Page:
Gertrude Stein once wrote “a rose is a rose is a rose” – but in Roslyn Estates a tree may not be a tree.
During Monday’s meeting, the Roslyn Estates board discussed redefining what a tree is in the part of the village code that dictates when a resident has to replace a tree that was cut down.
Currently, the code only defines a tree as a living tree and requires residents who choose to cut down living trees, whether for aesthetic proposes or to build on a property, to replace the tree.
There is no code requiring residents to replace dead trees that are cut down, but redefining tree to include dead trees could do so.
Trustees disagreed on if such a law would impede on homeowner’s rights, and decided to table the matter for a future meeting while they hash out the details.
Trustee Allan Mendes said the rule may be “ownerist.”
Mendes said he lost several trees on his property during Super Storm Sandy. He said he “couldn’t be happier” because it gave him space to plant flowers.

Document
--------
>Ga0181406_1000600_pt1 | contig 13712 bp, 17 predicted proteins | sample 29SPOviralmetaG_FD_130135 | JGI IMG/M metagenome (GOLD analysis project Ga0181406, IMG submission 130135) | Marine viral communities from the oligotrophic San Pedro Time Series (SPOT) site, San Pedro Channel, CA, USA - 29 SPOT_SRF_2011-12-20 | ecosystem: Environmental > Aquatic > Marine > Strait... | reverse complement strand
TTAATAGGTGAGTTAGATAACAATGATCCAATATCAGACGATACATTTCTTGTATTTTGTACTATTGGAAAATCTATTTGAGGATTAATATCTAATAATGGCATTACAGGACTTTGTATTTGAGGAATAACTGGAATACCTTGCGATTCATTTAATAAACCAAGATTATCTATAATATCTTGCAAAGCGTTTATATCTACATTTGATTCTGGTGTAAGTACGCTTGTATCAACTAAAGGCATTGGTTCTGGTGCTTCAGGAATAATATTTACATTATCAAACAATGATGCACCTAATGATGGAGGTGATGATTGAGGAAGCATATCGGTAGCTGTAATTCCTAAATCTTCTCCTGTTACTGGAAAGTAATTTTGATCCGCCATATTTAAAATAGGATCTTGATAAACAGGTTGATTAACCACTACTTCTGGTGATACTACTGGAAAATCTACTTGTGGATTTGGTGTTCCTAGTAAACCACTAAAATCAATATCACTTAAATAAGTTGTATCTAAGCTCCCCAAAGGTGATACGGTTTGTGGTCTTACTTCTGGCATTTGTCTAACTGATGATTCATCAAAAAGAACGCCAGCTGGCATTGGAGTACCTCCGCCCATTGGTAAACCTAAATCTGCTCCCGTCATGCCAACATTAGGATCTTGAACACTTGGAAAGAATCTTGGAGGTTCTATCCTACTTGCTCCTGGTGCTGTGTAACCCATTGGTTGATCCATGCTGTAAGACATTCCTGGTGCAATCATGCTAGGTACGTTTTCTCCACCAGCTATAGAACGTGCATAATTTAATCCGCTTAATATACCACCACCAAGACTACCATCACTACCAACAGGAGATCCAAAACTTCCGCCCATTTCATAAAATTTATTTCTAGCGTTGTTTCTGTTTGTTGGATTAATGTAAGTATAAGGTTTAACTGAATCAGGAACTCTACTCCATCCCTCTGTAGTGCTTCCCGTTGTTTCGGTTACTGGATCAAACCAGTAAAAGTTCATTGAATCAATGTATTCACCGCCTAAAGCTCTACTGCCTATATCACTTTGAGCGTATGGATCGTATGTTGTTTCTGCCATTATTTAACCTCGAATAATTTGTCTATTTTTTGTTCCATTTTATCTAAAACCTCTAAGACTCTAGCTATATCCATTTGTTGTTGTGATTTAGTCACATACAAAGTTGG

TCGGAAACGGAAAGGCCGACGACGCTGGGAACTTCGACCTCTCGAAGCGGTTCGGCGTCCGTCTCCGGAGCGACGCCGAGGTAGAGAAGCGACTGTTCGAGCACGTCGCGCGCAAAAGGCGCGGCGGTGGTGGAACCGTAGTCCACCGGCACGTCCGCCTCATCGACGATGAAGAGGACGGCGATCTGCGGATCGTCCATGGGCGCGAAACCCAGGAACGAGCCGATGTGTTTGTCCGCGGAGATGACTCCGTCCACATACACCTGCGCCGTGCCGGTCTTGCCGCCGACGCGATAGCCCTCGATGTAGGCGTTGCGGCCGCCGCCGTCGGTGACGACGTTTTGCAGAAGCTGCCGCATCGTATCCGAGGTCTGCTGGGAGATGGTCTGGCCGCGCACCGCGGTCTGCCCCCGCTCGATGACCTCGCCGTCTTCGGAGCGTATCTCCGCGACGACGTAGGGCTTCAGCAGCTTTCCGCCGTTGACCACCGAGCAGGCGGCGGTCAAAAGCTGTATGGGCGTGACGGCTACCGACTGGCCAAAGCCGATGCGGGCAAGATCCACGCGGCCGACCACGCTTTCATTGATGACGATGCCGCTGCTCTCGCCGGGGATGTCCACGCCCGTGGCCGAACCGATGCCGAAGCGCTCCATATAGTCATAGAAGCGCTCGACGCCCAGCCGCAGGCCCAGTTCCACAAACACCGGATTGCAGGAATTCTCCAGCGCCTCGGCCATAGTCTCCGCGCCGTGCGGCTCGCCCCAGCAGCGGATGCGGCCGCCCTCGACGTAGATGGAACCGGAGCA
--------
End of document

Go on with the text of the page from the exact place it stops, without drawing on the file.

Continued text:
Mendes said if he had nothing to do with causing the storm, why should he have to replace the trees.
Trustee Stephen Fox noted that the village is known for its forested character, and it’s one reason that many residents were drawn to live there.
Also during the meeting, the board discussed a potential law limiting short-term rentals.
Village officials said the village was already approached by people asking if the village had rules against renting out houses as Airbnb’s.
Mayor Paul Leone Peters said the village did not, but now would like to get one on the books.
The village is trying to find a balance so as to limit Airbnb type rentals, without limiting residents who may be renting their houses for legitimate purposes, such as Snowbirds renting out houses or families renting if their house is under construction, Peters said.
The board also thanked Mendes for his service to the board. This was Mendes’ last meeting as he is moving out of the village.